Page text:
Forgiveness is the next stage in the healing process. No matter how bad things were in the past, recovering people cannot let go of the trauma unless they forgive those who hurt them. This does not mean they have to like the people that hurt them. It does not mean they have to associate with them. It just means they must "renounce [their] resentment or anger." American Heritage Dictionary
Forgiveness, like acceptance, is hard for many people. They struggle with their feelings of anger and it seems impossible to forgive. To these people I suggest that they keep trying, because freedom comes with forgiveness. Therefore, they should leave no stone unturned when trying to move to this level of the healing process. If they are religious this might help. Christians, for instance, believe that forgiving someone leads to the forgiveness of their own transgressions.
If it will help you to let go of your anger, have some sort of confrontation with the people in your childhood who hurt you. Write a letter; have a face-to-face conversation; or act out a confrontation in therapy. (Don't have any expectations about a face-to-face confrontation. It may help or it may not. Sometimes it can even make things worse if the people you confront attack you.)
If a confrontation doesn't work, people should be patient, but think about the reward of forgiveness ─ freedom. Then there will come a time when the burden of resentment becomes too much to bear and forgiveness will just happen. From this point on, there will be periodic relapses, when the anger and sadness reappear, but these emotions will not be a daily frame of mind.
The final stage of the healing process is letting go. This is when recovering people not only put down the burden of unwanted emotions associated with past trauma, but they let go of this burden and walk away. They have faced the truth, identified the trauma, talked about the pain, written about it, accepted what cannot be changed, and forgiven those who persecuted them. Now, they must take the freedom they have worked so hard to attain and move on to the next phase of their life. In other words, they must learn to live in the present unaffected by the past.
Healing will be easier if recovering people try to see the good events of their past as well as the bad. Usually their childhood was a mixture of pain and happiness. That is, as much as recovering people suffered, they were also blessed in some small ways. If there is absolutely nothing to be grateful for, recovering people should at least see the good that has come out of their struggle to put the past in its place. Good does come out of bad, and from their struggle with diversity, people have learned wisdom and coping skills ─ things that can help them for the rest of their lives. Healing the wounds of the past takes time and patience. There is no set schedule. Healing is also a process, and recovering people cannot skip over any of the stages. They cannot jump from identifying the trauma to forgiving those who hurt them. They have to go through the feeling stage before they can work on acceptance, forgiveness, and letting go. It is especially important for them to feel their anger. Still, no matter how long the journey takes, or how many obstacles people have to overcome, someday the wounds of the past will be healed. The memories will remain, but the pain will subside and no longer disrupt the love addict's daily life. And most of all, the pain of the past will no longer lead to anesthetizing experiences that become addictions.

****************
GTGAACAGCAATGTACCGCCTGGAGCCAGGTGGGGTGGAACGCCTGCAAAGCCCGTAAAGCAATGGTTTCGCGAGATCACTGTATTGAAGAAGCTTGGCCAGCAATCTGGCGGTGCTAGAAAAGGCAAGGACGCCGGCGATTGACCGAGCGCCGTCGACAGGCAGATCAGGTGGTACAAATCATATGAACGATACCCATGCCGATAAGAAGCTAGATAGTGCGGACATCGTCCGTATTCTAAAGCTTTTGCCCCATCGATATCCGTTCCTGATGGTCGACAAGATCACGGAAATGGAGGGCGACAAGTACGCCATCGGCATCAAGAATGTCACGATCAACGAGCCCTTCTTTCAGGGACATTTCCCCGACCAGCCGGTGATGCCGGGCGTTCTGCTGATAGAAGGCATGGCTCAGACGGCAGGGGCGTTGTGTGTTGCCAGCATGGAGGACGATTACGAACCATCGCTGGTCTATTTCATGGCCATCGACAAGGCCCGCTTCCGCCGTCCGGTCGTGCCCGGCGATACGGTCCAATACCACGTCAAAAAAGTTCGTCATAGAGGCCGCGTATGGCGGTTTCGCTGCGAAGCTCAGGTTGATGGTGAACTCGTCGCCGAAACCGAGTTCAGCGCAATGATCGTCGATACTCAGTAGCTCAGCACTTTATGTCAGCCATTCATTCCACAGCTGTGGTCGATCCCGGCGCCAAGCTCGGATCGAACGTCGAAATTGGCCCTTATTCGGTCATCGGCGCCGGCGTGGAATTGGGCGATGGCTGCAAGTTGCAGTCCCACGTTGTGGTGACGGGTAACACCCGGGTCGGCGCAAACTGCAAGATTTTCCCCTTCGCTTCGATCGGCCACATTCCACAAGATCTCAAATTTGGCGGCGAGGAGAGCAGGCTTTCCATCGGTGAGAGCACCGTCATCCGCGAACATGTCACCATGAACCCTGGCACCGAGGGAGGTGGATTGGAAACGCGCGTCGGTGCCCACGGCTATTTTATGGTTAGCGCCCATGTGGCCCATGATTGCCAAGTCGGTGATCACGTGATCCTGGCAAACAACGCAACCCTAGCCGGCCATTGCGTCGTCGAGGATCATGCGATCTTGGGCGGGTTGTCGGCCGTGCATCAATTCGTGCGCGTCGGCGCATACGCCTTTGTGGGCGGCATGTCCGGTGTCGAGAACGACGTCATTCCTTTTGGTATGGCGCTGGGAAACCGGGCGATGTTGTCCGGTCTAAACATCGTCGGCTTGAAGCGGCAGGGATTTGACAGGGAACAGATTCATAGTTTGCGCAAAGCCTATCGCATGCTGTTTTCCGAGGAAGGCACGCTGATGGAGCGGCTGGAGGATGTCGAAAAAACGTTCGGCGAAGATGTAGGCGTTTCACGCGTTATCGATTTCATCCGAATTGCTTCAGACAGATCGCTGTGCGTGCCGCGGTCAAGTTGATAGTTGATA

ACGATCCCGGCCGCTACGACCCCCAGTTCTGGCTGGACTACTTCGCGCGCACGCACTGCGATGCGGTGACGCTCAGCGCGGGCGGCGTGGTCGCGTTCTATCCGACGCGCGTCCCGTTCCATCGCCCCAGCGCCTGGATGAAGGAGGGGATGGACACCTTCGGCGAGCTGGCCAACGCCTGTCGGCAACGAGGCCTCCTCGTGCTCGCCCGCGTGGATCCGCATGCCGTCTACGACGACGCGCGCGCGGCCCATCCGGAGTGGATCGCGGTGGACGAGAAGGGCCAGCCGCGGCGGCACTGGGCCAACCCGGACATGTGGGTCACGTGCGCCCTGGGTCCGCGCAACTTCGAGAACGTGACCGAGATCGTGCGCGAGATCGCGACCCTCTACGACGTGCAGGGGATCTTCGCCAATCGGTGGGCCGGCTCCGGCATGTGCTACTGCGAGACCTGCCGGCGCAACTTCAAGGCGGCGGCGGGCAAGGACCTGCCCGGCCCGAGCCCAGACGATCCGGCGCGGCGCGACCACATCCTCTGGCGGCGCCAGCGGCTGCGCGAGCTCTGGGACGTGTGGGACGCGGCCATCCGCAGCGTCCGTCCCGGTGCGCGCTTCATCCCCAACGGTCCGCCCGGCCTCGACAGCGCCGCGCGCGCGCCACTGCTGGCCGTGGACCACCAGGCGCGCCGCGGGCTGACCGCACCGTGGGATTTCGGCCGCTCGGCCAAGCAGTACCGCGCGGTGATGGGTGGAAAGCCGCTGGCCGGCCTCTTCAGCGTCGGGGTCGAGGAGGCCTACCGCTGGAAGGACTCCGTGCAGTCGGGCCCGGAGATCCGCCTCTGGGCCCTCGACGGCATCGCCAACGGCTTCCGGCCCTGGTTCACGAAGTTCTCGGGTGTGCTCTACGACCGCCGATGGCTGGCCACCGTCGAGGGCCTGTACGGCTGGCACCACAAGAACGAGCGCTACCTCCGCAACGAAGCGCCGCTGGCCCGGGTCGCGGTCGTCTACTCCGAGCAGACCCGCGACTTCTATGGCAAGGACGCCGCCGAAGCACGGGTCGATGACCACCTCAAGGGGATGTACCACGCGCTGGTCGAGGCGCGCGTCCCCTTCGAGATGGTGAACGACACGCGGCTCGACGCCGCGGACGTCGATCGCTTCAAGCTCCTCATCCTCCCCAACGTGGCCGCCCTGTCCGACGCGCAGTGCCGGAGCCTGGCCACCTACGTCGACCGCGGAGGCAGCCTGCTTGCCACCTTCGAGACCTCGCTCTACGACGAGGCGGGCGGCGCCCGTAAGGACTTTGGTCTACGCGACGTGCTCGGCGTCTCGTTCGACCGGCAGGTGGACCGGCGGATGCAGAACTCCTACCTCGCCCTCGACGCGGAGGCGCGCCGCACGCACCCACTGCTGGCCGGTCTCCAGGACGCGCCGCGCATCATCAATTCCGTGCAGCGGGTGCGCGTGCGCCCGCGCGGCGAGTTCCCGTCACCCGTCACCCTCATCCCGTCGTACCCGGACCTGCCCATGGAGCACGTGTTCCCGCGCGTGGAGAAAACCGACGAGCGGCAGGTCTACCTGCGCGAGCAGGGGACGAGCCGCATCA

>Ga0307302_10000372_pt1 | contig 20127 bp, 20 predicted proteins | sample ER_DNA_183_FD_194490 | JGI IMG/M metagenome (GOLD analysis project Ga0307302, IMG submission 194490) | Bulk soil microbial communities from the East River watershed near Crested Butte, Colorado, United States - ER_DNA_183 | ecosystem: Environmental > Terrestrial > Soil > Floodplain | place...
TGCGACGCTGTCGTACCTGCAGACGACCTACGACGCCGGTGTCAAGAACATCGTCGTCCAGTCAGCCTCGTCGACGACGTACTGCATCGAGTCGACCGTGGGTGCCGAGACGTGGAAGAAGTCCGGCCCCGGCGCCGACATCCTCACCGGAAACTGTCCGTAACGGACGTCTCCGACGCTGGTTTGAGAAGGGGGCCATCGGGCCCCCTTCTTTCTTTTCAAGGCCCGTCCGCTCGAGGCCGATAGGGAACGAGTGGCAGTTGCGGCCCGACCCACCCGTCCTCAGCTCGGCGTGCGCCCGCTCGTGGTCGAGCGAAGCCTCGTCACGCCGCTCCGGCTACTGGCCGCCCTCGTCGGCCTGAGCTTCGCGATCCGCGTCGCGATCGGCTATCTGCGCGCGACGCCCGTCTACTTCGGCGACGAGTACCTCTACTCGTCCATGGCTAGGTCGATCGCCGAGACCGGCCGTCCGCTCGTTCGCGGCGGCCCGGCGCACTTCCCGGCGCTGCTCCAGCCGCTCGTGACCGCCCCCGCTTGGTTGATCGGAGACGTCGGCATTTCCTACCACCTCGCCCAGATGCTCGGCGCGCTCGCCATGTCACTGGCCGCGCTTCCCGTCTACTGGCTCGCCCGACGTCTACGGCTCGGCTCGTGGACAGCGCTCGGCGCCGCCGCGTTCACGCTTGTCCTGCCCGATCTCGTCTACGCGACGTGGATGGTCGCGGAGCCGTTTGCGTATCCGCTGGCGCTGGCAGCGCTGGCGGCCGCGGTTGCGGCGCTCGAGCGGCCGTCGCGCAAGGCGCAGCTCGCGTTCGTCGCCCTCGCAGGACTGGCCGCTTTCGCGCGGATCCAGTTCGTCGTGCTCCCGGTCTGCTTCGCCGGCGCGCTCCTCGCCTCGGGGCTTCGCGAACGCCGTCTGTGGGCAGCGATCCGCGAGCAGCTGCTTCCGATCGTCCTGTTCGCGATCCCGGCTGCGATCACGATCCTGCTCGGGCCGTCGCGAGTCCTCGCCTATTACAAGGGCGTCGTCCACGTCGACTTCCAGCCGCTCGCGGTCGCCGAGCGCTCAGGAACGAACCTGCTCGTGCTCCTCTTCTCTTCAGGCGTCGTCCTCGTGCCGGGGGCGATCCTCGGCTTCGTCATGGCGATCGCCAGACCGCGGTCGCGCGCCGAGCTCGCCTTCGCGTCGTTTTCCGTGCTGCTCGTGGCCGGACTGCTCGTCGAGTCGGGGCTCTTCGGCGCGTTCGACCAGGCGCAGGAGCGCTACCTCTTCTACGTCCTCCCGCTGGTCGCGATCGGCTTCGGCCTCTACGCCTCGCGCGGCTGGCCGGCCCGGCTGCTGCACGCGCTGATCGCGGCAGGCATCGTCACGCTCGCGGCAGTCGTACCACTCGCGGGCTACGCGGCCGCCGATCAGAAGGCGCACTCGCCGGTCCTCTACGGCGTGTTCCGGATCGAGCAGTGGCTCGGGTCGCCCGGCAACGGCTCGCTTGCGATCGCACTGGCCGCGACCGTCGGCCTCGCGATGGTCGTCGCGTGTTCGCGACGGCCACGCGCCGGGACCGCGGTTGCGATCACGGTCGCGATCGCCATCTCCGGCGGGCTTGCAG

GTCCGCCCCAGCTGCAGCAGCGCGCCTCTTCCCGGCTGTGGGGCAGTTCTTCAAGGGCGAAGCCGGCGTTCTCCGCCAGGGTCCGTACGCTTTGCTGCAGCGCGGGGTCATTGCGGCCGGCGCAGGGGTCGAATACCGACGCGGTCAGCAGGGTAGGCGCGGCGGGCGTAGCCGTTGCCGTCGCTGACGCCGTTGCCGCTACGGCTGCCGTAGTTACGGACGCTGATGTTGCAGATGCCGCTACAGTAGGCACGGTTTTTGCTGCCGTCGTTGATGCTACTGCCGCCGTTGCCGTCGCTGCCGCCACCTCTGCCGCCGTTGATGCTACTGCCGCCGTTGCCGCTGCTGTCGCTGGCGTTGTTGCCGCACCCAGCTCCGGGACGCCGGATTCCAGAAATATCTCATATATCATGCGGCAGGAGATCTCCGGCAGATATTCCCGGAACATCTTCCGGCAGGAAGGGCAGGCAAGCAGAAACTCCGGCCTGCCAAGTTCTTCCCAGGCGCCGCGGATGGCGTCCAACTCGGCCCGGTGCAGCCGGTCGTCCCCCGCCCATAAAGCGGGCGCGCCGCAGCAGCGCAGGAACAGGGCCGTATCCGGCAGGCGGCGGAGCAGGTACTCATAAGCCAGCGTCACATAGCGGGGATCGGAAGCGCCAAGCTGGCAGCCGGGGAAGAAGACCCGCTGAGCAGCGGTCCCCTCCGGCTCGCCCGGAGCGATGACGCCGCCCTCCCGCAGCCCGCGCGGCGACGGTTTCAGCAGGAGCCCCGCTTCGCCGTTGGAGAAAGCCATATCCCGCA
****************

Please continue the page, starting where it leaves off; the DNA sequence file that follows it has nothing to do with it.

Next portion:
1. Identify the things that happened to you.
2. Talk about them.
3. Write about them.
4. Feel your feelings fully no matter what they are or how afraid of them you are.
5. Accept what has happened to you.
6. Accept what you did in reaction to what happened to you.
7. Forgive those who hurt you.
8. Forgive yourself if you passed your anger on to others.
9. Try to find something good that came out of all the chaos.
10. Move on. Live in the moment.